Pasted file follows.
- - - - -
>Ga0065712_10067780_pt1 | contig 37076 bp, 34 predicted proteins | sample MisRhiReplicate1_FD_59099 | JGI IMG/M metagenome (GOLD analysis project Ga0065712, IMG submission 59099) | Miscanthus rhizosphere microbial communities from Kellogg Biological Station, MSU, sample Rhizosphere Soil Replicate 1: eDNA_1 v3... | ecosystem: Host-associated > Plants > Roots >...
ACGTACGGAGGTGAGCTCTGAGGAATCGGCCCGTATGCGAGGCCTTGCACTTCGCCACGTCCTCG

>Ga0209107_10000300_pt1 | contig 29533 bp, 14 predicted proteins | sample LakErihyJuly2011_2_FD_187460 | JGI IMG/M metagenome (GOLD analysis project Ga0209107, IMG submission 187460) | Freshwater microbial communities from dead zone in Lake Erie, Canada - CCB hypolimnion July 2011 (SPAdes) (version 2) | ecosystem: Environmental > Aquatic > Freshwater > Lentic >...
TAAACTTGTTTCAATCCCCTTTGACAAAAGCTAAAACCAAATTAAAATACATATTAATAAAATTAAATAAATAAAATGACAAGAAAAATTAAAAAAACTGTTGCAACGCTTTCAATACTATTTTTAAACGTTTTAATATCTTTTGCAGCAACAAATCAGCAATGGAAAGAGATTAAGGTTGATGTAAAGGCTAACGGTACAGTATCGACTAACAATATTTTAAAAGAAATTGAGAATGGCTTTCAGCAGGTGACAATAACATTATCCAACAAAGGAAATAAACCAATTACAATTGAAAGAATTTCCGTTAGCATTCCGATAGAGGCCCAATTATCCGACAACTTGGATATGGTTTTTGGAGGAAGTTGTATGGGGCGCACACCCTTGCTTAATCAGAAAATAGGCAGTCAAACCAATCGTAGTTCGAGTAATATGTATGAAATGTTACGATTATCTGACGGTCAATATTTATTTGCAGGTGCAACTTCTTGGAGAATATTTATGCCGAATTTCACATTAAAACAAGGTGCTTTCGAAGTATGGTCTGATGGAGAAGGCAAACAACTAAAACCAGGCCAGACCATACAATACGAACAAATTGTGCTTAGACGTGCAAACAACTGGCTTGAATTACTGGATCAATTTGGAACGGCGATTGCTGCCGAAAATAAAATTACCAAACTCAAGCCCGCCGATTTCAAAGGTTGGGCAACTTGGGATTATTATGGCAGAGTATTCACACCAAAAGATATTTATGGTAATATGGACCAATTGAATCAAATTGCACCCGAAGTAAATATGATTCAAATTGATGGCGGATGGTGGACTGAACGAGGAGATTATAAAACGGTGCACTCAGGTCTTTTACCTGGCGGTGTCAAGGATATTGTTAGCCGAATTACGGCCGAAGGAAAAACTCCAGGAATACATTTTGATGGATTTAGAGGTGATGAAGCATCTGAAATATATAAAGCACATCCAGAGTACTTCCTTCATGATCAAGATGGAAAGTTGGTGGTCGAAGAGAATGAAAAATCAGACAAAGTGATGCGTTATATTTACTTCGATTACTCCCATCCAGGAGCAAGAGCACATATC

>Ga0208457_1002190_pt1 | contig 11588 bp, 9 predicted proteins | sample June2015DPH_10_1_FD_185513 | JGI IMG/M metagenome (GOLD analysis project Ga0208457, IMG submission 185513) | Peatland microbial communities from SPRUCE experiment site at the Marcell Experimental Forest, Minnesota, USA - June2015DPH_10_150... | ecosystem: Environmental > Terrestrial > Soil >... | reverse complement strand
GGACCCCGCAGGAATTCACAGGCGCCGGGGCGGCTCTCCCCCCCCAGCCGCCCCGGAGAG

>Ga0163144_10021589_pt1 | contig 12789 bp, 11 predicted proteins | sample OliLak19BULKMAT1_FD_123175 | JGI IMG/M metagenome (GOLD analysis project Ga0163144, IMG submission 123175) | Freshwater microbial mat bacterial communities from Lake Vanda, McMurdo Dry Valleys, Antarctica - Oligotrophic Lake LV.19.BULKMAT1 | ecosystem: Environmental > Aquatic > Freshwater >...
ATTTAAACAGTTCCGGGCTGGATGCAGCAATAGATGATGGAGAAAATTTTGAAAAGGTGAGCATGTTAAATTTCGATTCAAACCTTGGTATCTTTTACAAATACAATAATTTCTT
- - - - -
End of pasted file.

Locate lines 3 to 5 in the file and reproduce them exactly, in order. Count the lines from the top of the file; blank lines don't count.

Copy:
>Ga0209107_10000300_pt1 | contig 29533 bp, 14 predicted proteins | sample LakErihyJuly2011_2_FD_187460 | JGI IMG/M metagenome (GOLD analysis project Ga0209107, IMG submission 187460) | Freshwater microbial communities from dead zone in Lake Erie, Canada - CCB hypolimnion July 2011 (SPAdes) (version 2) | ecosystem: Environmental > Aquatic > Freshwater > Lentic >...
TAAACTTGTTTCAATCCCCTTTGACAAAAGCTAAAACCAAATTAAAATACATATTAATAAAATTAAATAAATAAAATGACAAGAAAAATTAAAAAAACTGTTGCAACGCTTTCAATACTATTTTTAAACGTTTTAATATCTTTTGCAGCAACAAATCAGCAATGGAAAGAGATTAAGGTTGATGTAAAGGCTAACGGTACAGTATCGACTAACAATATTTTAAAAGAAATTGAGAATGGCTTTCAGCAGGTGACAATAACATTATCCAACAAAGGAAATAAACCAATTACAATTGAAAGAATTTCCGTTAGCATTCCGATAGAGGCCCAATTATCCGACAACTTGGATATGGTTTTTGGAGGAAGTTGTATGGGGCGCACACCCTTGCTTAATCAGAAAATAGGCAGTCAAACCAATCGTAGTTCGAGTAATATGTATGAAATGTTACGATTATCTGACGGTCAATATTTATTTGCAGGTGCAACTTCTTGGAGAATATTTATGCCGAATTTCACATTAAAACAAGGTGCTTTCGAAGTATGGTCTGATGGAGAAGGCAAACAACTAAAACCAGGCCAGACCATACAATACGAACAAATTGTGCTTAGACGTGCAAACAACTGGCTTGAATTACTGGATCAATTTGGAACGGCGATTGCTGCCGAAAATAAAATTACCAAACTCAAGCCCGCCGATTTCAAAGGTTGGGCAACTTGGGATTATTATGGCAGAGTATTCACACCAAAAGATATTTATGGTAATATGGACCAATTGAATCAAATTGCACCCGAAGTAAATATGATTCAAATTGATGGCGGATGGTGGACTGAACGAGGAGATTATAAAACGGTGCACTCAGGTCTTTTACCTGGCGGTGTCAAGGATATTGTTAGCCGAATTACGGCCGAAGGAAAAACTCCAGGAATACATTTTGATGGATTTAGAGGTGATGAAGCATCTGAAATATATAAAGCACATCCAGAGTACTTCCTTCATGATCAAGATGGAAAGTTGGTGGTCGAAGAGAATGAAAAATCAGACAAAGTGATGCGTTATATTTACTTCGATTACTCCCATCCAGGAGCAAGAGCACATATC

>Ga0208457_1002190_pt1 | contig 11588 bp, 9 predicted proteins | sample June2015DPH_10_1_FD_185513 | JGI IMG/M metagenome (GOLD analysis project Ga0208457, IMG submission 185513) | Peatland microbial communities from SPRUCE experiment site at the Marcell Experimental Forest, Minnesota, USA - June2015DPH_10_150... | ecosystem: Environmental > Terrestrial > Soil >... | reverse complement strand